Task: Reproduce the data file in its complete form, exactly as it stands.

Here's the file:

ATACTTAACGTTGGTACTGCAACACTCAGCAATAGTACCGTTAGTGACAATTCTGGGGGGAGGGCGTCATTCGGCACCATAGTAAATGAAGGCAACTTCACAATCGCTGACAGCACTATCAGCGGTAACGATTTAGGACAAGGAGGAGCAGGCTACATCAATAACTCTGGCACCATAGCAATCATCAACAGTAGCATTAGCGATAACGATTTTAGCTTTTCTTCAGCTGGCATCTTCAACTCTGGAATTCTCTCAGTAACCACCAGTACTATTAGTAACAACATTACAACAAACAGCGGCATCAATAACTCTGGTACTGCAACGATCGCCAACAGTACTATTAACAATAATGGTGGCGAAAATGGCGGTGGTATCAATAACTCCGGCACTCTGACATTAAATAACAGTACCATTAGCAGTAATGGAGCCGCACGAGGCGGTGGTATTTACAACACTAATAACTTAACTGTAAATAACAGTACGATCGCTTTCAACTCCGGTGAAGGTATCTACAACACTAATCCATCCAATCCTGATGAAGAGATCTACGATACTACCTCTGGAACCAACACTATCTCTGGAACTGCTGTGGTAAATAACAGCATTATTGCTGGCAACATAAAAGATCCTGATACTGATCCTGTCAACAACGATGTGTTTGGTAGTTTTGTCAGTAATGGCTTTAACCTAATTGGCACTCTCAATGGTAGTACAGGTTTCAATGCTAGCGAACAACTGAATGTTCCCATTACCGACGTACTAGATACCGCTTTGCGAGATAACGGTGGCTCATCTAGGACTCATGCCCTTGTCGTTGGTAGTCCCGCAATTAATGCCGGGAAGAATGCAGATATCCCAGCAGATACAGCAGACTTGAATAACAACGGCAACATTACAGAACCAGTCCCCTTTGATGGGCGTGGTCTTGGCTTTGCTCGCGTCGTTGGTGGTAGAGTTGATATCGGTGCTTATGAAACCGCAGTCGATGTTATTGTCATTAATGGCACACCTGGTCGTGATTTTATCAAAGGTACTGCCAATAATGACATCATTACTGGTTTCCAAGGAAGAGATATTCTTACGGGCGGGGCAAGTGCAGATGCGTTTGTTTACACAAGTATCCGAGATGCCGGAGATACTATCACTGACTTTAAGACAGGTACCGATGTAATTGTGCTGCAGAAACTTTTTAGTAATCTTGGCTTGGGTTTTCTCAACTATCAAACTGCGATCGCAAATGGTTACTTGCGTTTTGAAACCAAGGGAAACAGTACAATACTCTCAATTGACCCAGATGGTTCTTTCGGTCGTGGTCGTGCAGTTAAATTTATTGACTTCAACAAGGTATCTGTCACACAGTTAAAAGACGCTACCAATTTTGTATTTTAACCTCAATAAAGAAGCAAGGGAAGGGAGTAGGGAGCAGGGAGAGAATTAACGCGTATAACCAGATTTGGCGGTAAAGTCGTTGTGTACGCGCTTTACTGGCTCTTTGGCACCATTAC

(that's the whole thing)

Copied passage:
ATACTTAACGTTGGTACTGCAACACTCAGCAATAGTACCGTTAGTGACAATTCTGGGGGGAGGGCGTCATTCGGCACCATAGTAAATGAAGGCAACTTCACAATCGCTGACAGCACTATCAGCGGTAACGATTTAGGACAAGGAGGAGCAGGCTACATCAATAACTCTGGCACCATAGCAATCATCAACAGTAGCATTAGCGATAACGATTTTAGCTTTTCTTCAGCTGGCATCTTCAACTCTGGAATTCTCTCAGTAACCACCAGTACTATTAGTAACAACATTACAACAAACAGCGGCATCAATAACTCTGGTACTGCAACGATCGCCAACAGTACTATTAACAATAATGGTGGCGAAAATGGCGGTGGTATCAATAACTCCGGCACTCTGACATTAAATAACAGTACCATTAGCAGTAATGGAGCCGCACGAGGCGGTGGTATTTACAACACTAATAACTTAACTGTAAATAACAGTACGATCGCTTTCAACTCCGGTGAAGGTATCTACAACACTAATCCATCCAATCCTGATGAAGAGATCTACGATACTACCTCTGGAACCAACACTATCTCTGGAACTGCTGTGGTAAATAACAGCATTATTGCTGGCAACATAAAAGATCCTGATACTGATCCTGTCAACAACGATGTGTTTGGTAGTTTTGTCAGTAATGGCTTTAACCTAATTGGCACTCTCAATGGTAGTACAGGTTTCAATGCTAGCGAACAACTGAATGTTCCCATTACCGACGTACTAGATACCGCTTTGCGAGATAACGGTGGCTCATCTAGGACTCATGCCCTTGTCGTTGGTAGTCCCGCAATTAATGCCGGGAAGAATGCAGATATCCCAGCAGATACAGCAGACTTGAATAACAACGGCAACATTACAGAACCAGTCCCCTTTGATGGGCGTGGTCTTGGCTTTGCTCGCGTCGTTGGTGGTAGAGTTGATATCGGTGCTTATGAAACCGCAGTCGATGTTATTGTCATTAATGGCACACCTGGTCGTGATTTTATCAAAGGTACTGCCAATAATGACATCATTACTGGTTTCCAAGGAAGAGATATTCTTACGGGCGGGGCAAGTGCAGATGCGTTTGTTTACACAAGTATCCGAGATGCCGGAGATACTATCACTGACTTTAAGACAGGTACCGATGTAATTGTGCTGCAGAAACTTTTTAGTAATCTTGGCTTGGGTTTTCTCAACTATCAAACTGCGATCGCAAATGGTTACTTGCGTTTTGAAACCAAGGGAAACAGTACAATACTCTCAATTGACCCAGATGGTTCTTTCGGTCGTGGTCGTGCAGTTAAATTTATTGACTTCAACAAGGTATCTGTCACACAGTTAAAAGACGCTACCAATTTTGTATTTTAACCTCAATAAAGAAGCAAGGGAAGGGAGTAGGGAGCAGGGAGAGAATTAACGCGTATAACCAGATTTGGCGGTAAAGTCGTTGTGTACGCGCTTTACTGGCTCTTTGGCACCATTAC